CINCINNATI — The medical director of Hamilton County Public Health on Wednesday forecasted a longer-than-normal flu season for the Cincinnati region, noting that Ohio had recorded nearly double the number of flu-related hospitalizations it had on the same day in 2019.
“Last year, we continued to have flu cases from January well into March, almost to April,” said Dr. Steve Feagins, who also serves as Mercy Health East Market’s vice president of medical affairs. “So far this year, where we are compared to last year, we are about roughly twice the number of hospitalizations.”
That means 100 in Hamilton County, Feagins said, and 1,000 in the state as a whole. The numbers generated by Ohio, Kentucky and Indiana together were enough to signal the disease is “widespread,” though not an imminent threat to general public safety.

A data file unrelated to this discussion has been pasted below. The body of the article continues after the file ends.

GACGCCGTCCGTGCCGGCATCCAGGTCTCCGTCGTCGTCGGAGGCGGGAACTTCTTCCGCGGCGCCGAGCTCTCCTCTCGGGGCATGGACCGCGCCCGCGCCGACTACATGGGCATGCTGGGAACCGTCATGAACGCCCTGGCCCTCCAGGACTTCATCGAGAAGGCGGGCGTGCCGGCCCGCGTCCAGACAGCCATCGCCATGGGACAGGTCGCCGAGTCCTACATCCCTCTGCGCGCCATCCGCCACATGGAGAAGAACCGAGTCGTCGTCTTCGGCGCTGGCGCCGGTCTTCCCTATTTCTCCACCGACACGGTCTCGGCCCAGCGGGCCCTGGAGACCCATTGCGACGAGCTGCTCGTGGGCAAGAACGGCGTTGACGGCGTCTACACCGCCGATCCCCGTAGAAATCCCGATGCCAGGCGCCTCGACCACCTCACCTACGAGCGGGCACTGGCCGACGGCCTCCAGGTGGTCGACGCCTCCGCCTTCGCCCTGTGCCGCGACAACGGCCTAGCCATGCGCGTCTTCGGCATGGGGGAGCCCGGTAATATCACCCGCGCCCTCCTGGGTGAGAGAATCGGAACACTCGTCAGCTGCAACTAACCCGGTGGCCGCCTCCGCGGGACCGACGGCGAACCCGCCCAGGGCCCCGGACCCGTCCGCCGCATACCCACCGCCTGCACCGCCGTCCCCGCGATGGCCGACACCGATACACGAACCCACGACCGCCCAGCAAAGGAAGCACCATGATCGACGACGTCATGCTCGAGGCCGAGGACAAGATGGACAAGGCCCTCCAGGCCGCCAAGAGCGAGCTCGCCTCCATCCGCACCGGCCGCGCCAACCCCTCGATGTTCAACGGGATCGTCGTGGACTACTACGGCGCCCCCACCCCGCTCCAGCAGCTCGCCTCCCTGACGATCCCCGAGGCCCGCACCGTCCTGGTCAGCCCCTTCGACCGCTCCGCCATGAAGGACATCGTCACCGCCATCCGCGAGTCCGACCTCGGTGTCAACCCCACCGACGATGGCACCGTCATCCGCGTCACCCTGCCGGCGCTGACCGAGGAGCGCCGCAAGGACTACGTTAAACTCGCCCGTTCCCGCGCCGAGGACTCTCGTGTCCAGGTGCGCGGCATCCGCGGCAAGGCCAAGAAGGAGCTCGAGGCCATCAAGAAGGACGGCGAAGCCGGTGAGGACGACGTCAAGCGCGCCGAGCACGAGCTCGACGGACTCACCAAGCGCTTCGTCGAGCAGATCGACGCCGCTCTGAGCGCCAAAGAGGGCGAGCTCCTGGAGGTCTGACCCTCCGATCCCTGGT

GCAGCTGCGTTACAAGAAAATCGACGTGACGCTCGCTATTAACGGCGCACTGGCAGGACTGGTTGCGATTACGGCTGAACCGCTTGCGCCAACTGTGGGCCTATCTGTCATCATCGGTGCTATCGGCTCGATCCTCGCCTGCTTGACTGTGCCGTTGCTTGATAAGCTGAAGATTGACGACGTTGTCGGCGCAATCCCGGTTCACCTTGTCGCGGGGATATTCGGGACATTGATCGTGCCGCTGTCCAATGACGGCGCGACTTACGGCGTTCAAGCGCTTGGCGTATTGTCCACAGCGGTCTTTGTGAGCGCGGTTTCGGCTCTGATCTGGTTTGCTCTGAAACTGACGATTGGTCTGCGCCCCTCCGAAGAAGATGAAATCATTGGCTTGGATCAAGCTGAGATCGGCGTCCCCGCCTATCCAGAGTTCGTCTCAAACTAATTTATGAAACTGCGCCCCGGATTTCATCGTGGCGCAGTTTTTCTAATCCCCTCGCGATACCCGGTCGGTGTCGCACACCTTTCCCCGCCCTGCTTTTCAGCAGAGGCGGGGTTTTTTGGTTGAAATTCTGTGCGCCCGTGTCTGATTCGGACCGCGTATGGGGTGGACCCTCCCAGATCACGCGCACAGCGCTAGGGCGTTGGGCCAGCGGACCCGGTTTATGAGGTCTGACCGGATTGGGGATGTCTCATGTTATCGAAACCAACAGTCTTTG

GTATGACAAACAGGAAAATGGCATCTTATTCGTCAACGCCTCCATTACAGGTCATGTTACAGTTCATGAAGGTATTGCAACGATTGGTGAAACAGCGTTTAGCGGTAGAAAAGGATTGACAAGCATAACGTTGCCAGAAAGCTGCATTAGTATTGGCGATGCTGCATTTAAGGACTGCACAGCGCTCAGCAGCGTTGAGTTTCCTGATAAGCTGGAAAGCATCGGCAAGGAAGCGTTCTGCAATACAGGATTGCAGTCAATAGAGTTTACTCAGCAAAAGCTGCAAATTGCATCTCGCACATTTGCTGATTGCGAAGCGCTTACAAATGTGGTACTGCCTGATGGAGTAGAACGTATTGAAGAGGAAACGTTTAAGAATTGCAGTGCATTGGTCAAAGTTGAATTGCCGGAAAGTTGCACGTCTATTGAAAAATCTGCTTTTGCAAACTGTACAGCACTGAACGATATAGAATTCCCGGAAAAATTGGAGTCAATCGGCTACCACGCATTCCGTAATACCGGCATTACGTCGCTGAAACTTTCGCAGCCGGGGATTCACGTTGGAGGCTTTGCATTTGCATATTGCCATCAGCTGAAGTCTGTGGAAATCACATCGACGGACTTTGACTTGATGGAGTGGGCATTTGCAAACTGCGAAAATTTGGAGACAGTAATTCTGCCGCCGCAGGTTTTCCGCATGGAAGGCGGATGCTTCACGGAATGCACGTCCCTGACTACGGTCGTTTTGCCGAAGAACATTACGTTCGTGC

But, like in 2019, a large number of cases in January will likely mean a large number of cases through the rest of the spring, according to Feagins. He and other medical professionals will spend those months closely monitoring the spread of the illness in case it becomes more serious.
For now, Feagins advised anyone who had not already been vaccinated against the flu to do so immediately. Although the vaccine is not always successful at preventing infection, it dampens symptoms and lowers the risk of hospitalization for infected indivudals.
People who hope to protect their health should also keep their hands clean, avoid shaking hands with others and, if ill, stay home instead of potentially spreading the virus.